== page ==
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ABS Speed Sensor
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ABS Speed Sensor Diagnostics
The Anti-lock Braking System (ABS) relies upon information coming in from the sensors fitted to the hub assemblies. If under heavy braking the ABS Electronic Control Module (ECM) looses a signal from one of the road wheels, it assumes that the wheel has locked and releases that brake momentarily until it sees the signal return. It is therefore imperative that the sensors are capable of providing a signal to the ABS ECM.

The operation of an ABS sensor is not unlike that of a crank angle sensor, using a small pick-up that is affected by the movement of a phonic wheel, moving in close proximity. The relationship between the phonic wheel and the sensor result in the production of a continuous Alternating Current (AC) sine wave.

Technical Information.

ABS has been a common safety related fitment to vehicles since the early 1980's with systems from ATE, Bosch and Bendix. The systems all have a similar operational strategy and are all electro-mechanical based.

The ABS ECM (Electronic Control Module) is wanting to see a continuous stream of sine waves for all four of the vehicle's wheels. If however the brakes are applied and a wheel 'locks', the ECM will loose the signal from the skidding wheel. If the ECM sees this happen, it will immediately release the hydraulic pressure to the wheel in question and very quickly 'pulse' the pressure within the hydraulic system allowing the braking efficiency to be maximised.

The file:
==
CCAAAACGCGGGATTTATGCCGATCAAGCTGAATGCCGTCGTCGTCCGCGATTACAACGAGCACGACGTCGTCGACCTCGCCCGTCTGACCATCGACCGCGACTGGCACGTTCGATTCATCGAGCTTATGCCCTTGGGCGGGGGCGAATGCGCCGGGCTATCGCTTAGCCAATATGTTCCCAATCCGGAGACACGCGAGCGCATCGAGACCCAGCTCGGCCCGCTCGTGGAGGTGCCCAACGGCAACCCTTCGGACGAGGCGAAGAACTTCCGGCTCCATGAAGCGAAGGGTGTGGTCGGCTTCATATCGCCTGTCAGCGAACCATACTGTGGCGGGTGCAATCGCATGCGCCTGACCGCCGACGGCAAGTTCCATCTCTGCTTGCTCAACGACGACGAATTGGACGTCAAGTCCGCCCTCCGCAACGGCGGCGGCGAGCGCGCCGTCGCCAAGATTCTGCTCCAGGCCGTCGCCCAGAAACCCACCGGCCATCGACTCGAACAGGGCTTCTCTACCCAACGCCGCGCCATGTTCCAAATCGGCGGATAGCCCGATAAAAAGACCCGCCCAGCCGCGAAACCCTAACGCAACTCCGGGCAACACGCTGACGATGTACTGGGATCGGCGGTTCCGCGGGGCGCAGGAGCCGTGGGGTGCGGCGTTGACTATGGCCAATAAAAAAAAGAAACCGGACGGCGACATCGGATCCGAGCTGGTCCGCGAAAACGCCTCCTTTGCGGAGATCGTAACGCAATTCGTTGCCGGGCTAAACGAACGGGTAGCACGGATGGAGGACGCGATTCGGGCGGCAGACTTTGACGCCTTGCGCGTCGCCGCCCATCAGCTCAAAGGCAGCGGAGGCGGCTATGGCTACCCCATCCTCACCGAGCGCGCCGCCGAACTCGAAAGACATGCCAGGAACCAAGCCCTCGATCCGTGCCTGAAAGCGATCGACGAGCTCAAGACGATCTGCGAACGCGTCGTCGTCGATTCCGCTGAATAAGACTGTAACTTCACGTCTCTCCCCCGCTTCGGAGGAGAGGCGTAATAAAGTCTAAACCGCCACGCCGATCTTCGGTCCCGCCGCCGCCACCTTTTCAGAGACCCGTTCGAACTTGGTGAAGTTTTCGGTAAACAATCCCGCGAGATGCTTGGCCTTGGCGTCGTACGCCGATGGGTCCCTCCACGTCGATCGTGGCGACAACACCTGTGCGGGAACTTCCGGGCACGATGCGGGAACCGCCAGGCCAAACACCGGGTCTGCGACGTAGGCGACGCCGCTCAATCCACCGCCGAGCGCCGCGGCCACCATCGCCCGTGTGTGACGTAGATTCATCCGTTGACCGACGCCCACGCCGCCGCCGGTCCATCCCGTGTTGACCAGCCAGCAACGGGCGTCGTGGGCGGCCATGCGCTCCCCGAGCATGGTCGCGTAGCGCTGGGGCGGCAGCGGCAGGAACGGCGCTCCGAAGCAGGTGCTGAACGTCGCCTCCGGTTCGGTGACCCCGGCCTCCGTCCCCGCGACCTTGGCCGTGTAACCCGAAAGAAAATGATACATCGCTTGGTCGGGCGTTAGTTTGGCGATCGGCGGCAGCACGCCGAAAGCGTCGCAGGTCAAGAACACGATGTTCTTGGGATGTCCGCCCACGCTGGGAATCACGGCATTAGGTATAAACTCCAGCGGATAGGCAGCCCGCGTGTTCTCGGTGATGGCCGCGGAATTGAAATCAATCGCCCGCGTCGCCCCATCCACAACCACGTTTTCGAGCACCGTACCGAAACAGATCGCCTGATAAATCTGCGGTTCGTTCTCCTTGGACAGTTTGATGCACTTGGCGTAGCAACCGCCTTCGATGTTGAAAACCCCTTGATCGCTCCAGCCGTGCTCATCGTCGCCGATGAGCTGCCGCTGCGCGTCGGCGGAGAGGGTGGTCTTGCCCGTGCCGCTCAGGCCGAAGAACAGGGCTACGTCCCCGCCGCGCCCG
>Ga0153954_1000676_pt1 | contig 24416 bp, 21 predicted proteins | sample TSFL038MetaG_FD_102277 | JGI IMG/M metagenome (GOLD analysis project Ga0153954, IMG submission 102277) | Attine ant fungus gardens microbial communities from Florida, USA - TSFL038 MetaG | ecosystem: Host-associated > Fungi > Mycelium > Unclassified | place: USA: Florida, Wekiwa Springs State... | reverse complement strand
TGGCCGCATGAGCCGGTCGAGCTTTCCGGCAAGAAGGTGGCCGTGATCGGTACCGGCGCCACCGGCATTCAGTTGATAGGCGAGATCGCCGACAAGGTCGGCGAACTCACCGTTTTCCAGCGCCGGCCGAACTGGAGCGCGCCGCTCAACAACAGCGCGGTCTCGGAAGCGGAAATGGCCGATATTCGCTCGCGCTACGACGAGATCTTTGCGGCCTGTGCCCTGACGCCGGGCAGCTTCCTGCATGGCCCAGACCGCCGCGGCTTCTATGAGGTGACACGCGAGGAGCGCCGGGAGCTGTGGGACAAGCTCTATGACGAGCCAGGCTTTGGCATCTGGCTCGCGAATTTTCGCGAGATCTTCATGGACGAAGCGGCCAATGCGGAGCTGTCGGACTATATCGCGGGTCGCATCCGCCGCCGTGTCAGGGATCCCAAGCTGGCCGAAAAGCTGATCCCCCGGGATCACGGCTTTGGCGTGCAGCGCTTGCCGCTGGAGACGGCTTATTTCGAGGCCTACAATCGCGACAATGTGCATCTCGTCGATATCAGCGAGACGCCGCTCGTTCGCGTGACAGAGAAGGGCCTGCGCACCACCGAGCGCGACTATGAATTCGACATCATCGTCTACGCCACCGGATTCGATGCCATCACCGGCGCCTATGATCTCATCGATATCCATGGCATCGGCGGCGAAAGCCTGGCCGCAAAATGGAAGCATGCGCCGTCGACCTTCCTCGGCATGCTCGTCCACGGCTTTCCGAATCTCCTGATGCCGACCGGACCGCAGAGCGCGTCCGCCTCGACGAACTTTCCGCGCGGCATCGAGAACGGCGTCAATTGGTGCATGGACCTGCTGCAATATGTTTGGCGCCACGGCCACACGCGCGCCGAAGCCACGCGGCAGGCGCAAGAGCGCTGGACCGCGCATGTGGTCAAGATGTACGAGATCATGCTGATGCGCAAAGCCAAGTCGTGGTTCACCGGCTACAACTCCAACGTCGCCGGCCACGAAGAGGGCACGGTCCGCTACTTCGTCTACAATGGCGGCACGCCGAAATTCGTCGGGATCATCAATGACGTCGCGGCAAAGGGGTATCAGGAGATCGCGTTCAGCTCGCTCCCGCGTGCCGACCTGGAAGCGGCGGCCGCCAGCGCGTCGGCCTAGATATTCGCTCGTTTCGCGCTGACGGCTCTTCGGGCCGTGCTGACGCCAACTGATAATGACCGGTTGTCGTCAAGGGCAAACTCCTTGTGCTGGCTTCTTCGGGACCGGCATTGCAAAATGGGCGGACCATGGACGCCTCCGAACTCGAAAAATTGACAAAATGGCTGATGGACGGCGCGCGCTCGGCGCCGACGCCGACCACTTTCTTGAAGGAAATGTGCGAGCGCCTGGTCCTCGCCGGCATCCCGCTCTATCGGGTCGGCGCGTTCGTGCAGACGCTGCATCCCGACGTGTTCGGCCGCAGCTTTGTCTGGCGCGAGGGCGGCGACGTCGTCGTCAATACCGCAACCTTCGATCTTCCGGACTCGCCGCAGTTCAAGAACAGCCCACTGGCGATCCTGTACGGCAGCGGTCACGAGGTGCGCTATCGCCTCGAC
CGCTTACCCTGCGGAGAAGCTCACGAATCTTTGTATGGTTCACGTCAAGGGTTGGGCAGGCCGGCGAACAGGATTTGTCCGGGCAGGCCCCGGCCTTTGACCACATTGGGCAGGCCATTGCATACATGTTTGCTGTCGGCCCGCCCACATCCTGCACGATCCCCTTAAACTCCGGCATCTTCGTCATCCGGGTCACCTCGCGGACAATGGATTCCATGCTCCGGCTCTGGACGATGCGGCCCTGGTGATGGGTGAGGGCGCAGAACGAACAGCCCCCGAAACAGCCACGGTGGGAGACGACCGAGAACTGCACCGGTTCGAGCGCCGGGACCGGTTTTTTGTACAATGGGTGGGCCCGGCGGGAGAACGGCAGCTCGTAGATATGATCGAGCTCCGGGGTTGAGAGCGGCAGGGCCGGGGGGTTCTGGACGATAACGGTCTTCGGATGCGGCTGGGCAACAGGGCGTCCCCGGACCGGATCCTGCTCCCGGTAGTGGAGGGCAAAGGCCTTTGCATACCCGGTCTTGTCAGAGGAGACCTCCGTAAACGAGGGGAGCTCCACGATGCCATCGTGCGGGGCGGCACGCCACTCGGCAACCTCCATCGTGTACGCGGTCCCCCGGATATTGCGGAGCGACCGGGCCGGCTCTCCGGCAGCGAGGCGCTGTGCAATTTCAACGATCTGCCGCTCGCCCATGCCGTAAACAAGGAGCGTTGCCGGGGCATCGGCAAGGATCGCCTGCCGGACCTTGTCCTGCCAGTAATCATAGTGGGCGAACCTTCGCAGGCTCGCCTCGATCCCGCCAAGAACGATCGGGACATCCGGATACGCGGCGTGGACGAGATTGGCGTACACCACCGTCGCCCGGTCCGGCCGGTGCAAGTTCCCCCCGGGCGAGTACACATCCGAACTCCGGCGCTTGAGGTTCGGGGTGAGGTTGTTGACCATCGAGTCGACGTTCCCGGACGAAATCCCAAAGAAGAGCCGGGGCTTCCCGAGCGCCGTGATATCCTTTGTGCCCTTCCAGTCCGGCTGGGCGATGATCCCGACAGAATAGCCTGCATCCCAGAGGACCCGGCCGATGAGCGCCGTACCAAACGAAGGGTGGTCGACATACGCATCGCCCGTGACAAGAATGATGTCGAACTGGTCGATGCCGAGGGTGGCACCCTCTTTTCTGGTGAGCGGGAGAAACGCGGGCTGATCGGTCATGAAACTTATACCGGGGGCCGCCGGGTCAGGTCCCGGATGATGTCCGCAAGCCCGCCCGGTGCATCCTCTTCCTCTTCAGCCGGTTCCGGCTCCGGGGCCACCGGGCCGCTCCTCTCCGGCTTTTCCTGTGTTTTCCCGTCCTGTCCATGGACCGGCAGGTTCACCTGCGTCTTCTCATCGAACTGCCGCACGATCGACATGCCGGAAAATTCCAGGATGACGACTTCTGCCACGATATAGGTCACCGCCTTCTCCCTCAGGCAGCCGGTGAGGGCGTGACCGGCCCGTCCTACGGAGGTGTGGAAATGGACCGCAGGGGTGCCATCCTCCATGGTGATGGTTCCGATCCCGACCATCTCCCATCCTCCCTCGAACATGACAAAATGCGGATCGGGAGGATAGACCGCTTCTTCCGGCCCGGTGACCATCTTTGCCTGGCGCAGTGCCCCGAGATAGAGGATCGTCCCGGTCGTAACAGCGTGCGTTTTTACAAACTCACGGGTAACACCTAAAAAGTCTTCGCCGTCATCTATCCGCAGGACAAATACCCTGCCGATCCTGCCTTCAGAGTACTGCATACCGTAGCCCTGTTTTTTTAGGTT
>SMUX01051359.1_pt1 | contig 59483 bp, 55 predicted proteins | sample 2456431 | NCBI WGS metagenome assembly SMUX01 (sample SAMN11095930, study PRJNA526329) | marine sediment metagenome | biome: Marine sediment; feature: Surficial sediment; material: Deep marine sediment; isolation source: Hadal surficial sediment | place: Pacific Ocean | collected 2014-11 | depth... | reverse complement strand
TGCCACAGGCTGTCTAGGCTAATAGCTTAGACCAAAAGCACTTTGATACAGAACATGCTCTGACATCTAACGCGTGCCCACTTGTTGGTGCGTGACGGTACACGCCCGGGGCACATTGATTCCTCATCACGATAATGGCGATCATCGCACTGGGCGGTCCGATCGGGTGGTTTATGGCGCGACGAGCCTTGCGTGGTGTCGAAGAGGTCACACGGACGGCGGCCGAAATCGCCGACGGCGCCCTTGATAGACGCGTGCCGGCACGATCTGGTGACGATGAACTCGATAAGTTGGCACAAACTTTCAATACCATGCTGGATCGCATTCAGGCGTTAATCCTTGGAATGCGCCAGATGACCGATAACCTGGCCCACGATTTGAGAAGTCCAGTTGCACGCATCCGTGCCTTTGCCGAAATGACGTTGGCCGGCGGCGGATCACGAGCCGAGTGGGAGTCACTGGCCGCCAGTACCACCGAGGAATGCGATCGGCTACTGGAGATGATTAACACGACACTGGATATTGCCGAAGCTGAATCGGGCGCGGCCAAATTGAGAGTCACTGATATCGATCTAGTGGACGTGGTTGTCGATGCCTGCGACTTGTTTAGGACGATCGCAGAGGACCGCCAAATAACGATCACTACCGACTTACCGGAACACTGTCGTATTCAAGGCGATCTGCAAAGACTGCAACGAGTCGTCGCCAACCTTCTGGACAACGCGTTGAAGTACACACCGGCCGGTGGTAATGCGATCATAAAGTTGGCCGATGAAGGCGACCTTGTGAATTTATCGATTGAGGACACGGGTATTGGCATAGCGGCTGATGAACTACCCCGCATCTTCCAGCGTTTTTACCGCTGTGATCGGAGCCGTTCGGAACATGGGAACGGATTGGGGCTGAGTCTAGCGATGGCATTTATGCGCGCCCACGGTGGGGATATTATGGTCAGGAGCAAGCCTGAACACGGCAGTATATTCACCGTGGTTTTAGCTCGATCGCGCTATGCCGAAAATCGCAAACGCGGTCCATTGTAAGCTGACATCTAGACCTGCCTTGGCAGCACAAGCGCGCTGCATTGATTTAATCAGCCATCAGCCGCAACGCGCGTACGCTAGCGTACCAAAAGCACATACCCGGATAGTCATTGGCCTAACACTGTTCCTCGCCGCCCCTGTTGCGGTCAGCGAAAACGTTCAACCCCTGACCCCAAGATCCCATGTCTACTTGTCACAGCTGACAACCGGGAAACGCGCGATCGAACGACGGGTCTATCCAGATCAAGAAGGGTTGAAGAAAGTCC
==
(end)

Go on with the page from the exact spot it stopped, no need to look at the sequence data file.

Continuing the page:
A vehicle fitted with an ABS system will have improved braking abilities in adverse wet or slippery conditions. Some vehicles may only have ABS fitted to the front wheels of the vehicle.

The ABS sensors can also perform another role when the vehicle is fitted with traction control, instead of looking for a loss of signal from a 'locked' wheel the traction control ECM will be looking at the frequencies of the signals to see if any of the wheels are spinning. If a spinning wheel is detected, the engine's power output is reduced until such time as all frequencies from the ABS sensors are the same and traction is regained. Some systems will momentarily apply the brake to the spinning wheel to aid traction on the other wheel.


This is a typical front hub ABS set up, whereby the driveshaft has a series of teeth on it and the speed sensor is mounted in close proximity to them.
An alternative set up is shown here utilising a castellated drive ring mounted onto the wheel bearing. The inductive sensor is the built into a hub cap located on the inside of the vehicle's hub assembly.